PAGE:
Take the 2-minute tour ×
Stack Overflow is a question and answer site for professional and enthusiast programmers. It's 100% free, no registration required.

I am trying to execute a NAnt build script, which is perfectly working in one environment, but recently I have migrated my Build files to a new machine where I am facing the below issue.

NAnt Code Used : exec program="cmd" commandline="/c ${build.dir}\XXX.vbs ${build.version}" failonerror="false"

NAne Error received External Program Failed: cmd (return code was 1)

My Possible tries to overcome this I have checked the environment variables and found that all are fine and also compared with the old machine to match the same.

Any solutions / comments ??

share|improve this question
    
What happens if you give the full path to cmd.exe? C:\Windows\system32\cmd.exe –  johnluetke Sep 2 '11 at 2:48
    
@johnluetke > Hmmm..Haven't tried that..Lemme try it ..Thanks :) –  HARESH KRISHNAN Sep 6 '11 at 5:52
add comment

1 Answer 1

It seems "cmd" is running and you don't need to provide the full path. The error "External Program Failed: cmd (return code was 1)" means the 'cmd' ran but it produced an error. In other words your VB script (i.e. 'XXX.vbs') is failing. Try the following to find the actual error:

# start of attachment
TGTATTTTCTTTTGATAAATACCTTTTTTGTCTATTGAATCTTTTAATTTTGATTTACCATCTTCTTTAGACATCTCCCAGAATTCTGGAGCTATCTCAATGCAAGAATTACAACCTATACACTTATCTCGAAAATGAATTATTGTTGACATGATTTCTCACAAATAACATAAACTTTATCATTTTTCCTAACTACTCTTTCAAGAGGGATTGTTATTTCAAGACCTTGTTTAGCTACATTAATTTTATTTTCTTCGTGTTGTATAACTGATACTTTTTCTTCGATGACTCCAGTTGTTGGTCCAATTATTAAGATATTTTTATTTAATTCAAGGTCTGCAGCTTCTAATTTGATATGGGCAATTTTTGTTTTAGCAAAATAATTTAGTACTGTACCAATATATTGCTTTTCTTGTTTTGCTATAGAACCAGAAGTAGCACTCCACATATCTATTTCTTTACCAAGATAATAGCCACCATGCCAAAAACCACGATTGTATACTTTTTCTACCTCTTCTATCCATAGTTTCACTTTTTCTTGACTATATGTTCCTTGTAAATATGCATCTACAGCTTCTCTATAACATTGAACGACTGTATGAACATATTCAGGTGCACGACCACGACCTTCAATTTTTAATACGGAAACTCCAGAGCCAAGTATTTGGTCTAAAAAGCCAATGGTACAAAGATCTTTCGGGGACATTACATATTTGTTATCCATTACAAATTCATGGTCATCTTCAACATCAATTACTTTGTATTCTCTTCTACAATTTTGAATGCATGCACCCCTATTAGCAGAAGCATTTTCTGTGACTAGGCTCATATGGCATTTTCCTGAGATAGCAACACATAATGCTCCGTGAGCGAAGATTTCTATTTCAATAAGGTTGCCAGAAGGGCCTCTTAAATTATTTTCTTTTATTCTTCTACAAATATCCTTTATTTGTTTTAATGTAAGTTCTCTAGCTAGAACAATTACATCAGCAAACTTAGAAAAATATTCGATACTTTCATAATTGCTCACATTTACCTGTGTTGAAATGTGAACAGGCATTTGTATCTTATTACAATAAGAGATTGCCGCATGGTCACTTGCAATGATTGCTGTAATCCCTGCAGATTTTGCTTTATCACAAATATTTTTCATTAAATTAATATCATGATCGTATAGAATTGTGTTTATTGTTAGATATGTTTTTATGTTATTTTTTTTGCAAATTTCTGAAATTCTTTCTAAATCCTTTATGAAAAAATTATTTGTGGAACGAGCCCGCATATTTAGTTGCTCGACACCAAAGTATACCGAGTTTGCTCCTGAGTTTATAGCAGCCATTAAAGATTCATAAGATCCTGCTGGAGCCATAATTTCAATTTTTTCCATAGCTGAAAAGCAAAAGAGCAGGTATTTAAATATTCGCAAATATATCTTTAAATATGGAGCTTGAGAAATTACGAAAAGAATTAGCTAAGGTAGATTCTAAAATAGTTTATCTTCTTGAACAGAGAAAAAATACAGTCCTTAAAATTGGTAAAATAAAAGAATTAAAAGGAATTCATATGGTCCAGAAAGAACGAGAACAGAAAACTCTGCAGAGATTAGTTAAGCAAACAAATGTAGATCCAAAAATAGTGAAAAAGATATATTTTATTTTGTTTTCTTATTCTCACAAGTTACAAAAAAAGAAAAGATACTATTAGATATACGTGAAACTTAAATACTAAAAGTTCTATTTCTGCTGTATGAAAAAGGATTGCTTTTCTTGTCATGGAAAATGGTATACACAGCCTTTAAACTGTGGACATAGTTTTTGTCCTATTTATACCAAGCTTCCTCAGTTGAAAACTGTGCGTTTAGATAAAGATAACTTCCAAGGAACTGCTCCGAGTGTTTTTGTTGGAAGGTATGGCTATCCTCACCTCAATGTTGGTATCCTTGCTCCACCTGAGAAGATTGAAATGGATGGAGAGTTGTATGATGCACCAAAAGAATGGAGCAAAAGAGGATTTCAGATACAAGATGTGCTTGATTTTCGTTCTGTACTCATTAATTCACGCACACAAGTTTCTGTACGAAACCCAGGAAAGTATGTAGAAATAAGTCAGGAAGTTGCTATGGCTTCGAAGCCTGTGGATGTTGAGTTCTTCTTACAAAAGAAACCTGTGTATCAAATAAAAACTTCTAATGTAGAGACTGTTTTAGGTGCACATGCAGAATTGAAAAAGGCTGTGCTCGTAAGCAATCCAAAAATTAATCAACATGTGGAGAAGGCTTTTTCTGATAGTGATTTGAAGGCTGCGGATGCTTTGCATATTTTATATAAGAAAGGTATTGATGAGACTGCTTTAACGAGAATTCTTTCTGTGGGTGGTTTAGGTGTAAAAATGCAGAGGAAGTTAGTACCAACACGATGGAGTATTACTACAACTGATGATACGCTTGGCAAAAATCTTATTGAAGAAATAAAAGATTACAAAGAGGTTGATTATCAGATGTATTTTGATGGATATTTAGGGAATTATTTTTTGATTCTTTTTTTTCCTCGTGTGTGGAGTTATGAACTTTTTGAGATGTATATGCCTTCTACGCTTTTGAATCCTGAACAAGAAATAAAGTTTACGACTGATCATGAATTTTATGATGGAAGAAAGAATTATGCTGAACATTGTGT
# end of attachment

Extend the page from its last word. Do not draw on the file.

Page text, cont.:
1. Validate that the expanded value of "${build.dir}\XXX.vbs" is a valid file/location. Double check your working directory if you're working with relative paths.

    <echo message="${build.dir}\XXX.vbs" />
    

    or

    <echo message="${file::exists(build.dir + '\XXX.vbs')}" />
    
  2. Run your NAnt script from the command line. This will give you a better error message, like a popup error from Windows Script Host.

    C:\YourTools\NAnt.exe -buildfile:MyBuildScript.build
    

    Avoid the command window, redirect the program's output. Append " >> exec.log" to your commandline string in the 'exec' task, then check the contents of the output/log file (i.e. 'exec.log').

    <exec program="cmd" commandline="/c ${build.dir}\XXX.vbs ${build.version} >> xxx_exec.log" failonerror="false" />
    
  3. Alternatively, a better way to use the 'exec' task is to use nested 'arg' elements. This would help in the case that your arguments have spaces in them; and your script will read clearer:

    <exec program="cmd" failonerror="false">
        <arg value="/c" />
        <arg value="${build.dir}\XXX.vbs" />
        <arg value="${build.version}" />
    </exec>
    
  4. Lastly, in the case your VB script is failing because of invalid arguments (maybe because of spaces in '${build.version}'), use something like the following to debug the VB script:

    WScript.echo "Argument count", wscript.arguments.count
    
    For i = 0 to wscript.arguments.count - 1
        Wscript.Echo wscript.arguments.item(i)
    Next
    

Hope this helps.

share|improve this answer
add comment

Your Answer

 
discard

By posting your answer, you agree to the privacy policy and terms of service.

Not the answer you're looking for? Browse other questions tagged or ask your own question.